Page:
In a recent whitepaper, Ooyala broke down how consumers connect with video and how you can use recommendation engines to help drive that discovery. I thought I would break into the paper a bit just to look a those ways since it’s interesting.
Having great content is one thing, having consumers find it is entirely a different beast altogether. Even just deciding on how you’re going to recommend content requires some heavy mental lifting. You could simply throw all that awesome content you made into a library and hope for the best, or you could choose one of these ways, which will probably work far better.
The Algorithm Method
For those that aren’t quite sure what the algorithm method is, it’s when an algorithm is used to recommend content to consumers. Most recommendation systems are going to be using an algorithm of some sort, unless you’ve got a team of humans curating content and recommending it to consumers.
Our curiosity about a topic is often not satisfied after seeing the first piece of content about it. This means recommendation systems can rely in part on the relationships between the content in videos to provide appealing suggestions about which other videos you might also want to see.
What kinds of relationships are there between content?
So we can attack it all from a strictly data or metadata approach. Genre, subject matter, director, product type, etc. This also gets into things like language, serialization, live and on-demand content. That’s one way to do it and is one of the most popular ways which we see in many places. You watched an action movie, here are more action movies. You watched a Kurosawa film, here are more Kurosawa films…
This version of the recommendation system is based on the behavior of groups of people. You probably see it every week when you go to Amazon and the page says “other people who purchased this also purchased X, Y and Z.” A group of people did something that you are now in the midst of doing, perhaps you’re interested in following in their footsteps?
Things that go viral do so for a reason, because people found the content interesting and wanted to share it with others. The important thing is that when a topic is hot, like the Red Bull Stratos jump this weekend, it’s because it’s interesting and timely.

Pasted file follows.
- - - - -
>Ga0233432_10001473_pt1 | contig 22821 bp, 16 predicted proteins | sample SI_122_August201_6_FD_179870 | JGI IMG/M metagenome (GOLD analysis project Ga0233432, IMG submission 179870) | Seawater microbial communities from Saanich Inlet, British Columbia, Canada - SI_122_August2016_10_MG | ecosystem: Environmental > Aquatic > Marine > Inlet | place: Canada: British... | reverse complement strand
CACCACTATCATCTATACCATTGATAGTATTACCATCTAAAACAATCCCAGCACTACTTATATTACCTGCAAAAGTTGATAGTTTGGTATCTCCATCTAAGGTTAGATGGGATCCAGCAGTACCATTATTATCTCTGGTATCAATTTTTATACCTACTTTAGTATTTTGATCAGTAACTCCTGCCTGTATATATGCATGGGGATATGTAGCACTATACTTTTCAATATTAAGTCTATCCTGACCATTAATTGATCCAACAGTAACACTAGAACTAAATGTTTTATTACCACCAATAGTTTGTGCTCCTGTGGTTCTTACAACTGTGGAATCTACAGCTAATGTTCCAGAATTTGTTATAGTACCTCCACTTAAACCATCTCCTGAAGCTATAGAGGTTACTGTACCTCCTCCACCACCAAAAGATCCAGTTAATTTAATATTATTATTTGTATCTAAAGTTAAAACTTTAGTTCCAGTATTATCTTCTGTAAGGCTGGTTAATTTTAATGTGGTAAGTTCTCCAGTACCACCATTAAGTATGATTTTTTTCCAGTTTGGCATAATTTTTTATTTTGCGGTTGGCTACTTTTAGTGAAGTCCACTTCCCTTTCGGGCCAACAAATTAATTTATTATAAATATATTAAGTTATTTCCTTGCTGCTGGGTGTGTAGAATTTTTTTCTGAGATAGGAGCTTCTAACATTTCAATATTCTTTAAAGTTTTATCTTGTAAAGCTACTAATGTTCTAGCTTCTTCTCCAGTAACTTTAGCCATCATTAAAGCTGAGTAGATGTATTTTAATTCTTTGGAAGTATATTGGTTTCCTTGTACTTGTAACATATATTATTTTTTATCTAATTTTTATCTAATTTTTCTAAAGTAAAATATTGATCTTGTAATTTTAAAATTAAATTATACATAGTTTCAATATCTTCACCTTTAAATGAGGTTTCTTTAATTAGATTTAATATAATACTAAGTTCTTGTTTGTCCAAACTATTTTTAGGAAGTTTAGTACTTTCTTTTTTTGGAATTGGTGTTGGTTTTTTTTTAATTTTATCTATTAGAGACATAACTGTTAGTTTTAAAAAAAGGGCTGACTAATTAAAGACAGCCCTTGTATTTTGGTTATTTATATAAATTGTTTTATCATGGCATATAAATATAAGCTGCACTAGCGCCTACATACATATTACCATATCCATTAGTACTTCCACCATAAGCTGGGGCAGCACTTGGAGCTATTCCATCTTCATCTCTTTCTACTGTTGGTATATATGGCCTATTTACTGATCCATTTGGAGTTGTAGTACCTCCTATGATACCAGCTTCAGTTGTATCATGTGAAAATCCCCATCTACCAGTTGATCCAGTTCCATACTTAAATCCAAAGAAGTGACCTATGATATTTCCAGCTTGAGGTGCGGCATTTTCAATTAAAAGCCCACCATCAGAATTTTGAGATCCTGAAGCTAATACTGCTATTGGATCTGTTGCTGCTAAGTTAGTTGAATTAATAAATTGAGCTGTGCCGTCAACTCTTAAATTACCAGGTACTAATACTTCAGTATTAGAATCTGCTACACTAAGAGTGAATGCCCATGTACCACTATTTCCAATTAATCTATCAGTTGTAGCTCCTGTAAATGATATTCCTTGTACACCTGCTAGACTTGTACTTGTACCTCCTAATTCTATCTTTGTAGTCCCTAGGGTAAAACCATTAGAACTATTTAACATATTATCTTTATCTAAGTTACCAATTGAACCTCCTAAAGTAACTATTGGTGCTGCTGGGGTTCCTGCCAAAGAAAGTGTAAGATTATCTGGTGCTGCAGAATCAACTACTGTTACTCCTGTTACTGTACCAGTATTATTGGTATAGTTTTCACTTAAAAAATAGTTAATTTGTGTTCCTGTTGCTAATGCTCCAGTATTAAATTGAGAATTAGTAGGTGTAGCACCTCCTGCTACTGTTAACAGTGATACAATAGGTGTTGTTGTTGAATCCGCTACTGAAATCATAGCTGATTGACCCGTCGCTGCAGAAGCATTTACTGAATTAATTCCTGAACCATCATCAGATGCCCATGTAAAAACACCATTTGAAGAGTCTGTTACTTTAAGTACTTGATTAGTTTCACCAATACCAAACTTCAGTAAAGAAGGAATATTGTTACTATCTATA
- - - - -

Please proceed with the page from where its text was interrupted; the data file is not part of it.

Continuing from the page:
…popularity and trending are different in important ways: popularity means that a large number of people have watched over the long term; trending identifies unusual short-lived spikes in watching patterns…
This will, of course, require a real-time analytics package or tracking that you can then pull data from to start recommending whatever is hot at that very moment. When recommending based on trending it’s far less predictable as you can’t always predict what will be popular on any given day.
Which System is Best for you?
There’s also the potential to use multiple types of recommendation engines in various places. Find which have the best results and use them the most. After all, it’s all about getting the content in front of the consumers, right?
Presenting recommendations to viewers in the most appealing way is critical. For some applications, distributing the content throughout the website is best: in these cases the recommendation system will need to be designed to be queried by the publisher’s web
application to return recommendations for integration into the overall page composition.
Where a more “lean-back” TV-style experience is desired, it may be better to show a few key recommendations directly in the player so viewers can enjoy immersive full-screen playback with only occasional mouse or keyboard interactions to course-correct.
Connecting Consumers with Content does a great job of explaining what recommendation systems are, and more importantly, how they can help an online video publisher not only have the content discovered and viewed but also generate more revenue. So get moving!